Late Tuesday night, the Key Biscayne Village Council approved a $41.2 million budget, despite vocal concerns about excessive over-budgeting and increased taxes. The decision, reached by a 6-0 vote at 11:30 p.m., appears to shrug off a cacophony of criticisms, ranging from a significant increase in consultant expenses to questionable credit card charges.
Although the Council managed to slightly reduce the millage rate to 3.1245, down from last year’s 3.1533, rising property values mean residents will still be paying more. Those who own commercial properties or serve as landlords are facing a tax spike of about 9%.
One of the notable absentees from the late-night decision was Council Member Ed London, a resident budget hawk, who left the meeting early after determining other council members weren’t willing to make concessions. London’s concerns about financial prudence seem to have fallen on deaf ears.
The Council’s decision to defer a mere $250,000 in spending on a traffic circle seemed more like a token gesture, particularly when they chose to restore funding to other matters.
Throughout the night, the capital improvement projects in the budget came under fire. The concern was not the projects themselves but the fact that the Village has proven itself incapable of completing a large number of assignments, raising questions about the need to tax residents when the projects will not be be worked on this year. Council’s inability to complete a right turn lane project on time underscores the problem.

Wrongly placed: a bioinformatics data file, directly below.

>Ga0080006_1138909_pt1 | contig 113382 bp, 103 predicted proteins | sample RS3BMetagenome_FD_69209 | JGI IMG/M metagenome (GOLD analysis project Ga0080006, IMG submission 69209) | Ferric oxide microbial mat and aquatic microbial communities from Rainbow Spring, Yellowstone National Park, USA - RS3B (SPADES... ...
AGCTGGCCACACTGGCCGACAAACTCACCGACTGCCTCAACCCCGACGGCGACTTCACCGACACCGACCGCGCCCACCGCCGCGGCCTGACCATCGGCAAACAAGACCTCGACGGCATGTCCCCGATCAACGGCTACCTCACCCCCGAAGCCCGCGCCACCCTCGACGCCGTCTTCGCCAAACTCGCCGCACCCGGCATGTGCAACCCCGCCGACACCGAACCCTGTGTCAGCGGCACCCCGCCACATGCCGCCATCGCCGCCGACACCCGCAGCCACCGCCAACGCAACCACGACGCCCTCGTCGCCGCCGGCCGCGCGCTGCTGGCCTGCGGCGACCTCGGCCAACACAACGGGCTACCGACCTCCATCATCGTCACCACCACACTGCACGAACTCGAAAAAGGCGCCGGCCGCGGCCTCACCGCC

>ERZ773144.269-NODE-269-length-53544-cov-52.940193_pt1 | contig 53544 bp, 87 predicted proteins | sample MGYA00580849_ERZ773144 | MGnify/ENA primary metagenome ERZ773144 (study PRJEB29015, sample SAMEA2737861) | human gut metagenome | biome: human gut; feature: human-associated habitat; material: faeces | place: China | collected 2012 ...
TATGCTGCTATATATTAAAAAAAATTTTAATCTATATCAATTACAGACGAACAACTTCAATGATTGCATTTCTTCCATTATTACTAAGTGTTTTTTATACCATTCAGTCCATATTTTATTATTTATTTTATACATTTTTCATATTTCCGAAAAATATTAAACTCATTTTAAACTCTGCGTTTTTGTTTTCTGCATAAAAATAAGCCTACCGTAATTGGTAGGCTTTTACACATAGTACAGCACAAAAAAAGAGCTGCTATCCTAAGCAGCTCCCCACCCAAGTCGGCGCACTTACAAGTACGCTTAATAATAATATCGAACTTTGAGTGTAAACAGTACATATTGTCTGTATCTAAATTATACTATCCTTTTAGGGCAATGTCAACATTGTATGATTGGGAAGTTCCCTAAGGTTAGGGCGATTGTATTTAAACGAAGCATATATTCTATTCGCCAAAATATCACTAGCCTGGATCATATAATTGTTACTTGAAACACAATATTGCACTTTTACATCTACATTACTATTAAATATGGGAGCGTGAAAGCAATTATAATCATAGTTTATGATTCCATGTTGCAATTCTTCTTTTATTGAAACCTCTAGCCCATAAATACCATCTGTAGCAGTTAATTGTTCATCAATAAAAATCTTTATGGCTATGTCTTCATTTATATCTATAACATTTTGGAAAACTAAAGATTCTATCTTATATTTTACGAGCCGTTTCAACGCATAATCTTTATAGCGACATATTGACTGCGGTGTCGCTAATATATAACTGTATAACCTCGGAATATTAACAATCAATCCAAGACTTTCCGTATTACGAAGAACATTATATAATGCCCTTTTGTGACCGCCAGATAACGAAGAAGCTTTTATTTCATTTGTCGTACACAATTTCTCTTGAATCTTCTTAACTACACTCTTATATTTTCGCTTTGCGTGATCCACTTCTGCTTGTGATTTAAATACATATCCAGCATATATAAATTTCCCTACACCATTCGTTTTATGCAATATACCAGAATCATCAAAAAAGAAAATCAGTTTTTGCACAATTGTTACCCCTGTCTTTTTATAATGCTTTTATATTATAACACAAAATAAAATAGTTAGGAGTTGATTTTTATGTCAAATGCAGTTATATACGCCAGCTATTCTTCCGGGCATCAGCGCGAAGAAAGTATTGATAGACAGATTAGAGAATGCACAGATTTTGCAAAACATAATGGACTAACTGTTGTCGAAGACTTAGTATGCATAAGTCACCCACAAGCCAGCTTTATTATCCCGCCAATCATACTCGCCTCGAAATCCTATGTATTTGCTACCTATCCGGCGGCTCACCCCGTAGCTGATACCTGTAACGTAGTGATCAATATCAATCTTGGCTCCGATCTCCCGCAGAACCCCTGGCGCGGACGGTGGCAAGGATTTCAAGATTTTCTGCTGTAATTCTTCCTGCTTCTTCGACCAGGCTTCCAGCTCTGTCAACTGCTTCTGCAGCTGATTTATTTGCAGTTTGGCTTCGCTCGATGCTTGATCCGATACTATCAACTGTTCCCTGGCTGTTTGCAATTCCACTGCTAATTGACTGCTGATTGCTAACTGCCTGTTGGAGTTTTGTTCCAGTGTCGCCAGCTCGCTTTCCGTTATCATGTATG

However, these criticisms were simply brushed aside, as were the three different scenarios to reduce the budget presented to Council by some concerned residents. These would have reconfigured the budget without affecting our municipal services, quality of life, or the non-profit activities which are an essential component of living on Key Biscayne.
Claims that Key Biscayne is one of the “best-run municipal governments” may ring hollow for those who fear that unchecked fiscal policies and lack of transparency will lead to unsustainable financial commitments in the long term. The late-night decision to push through a $41.2 million budget, largely ignoring the calls for financial restraint, exemplifies these concerns.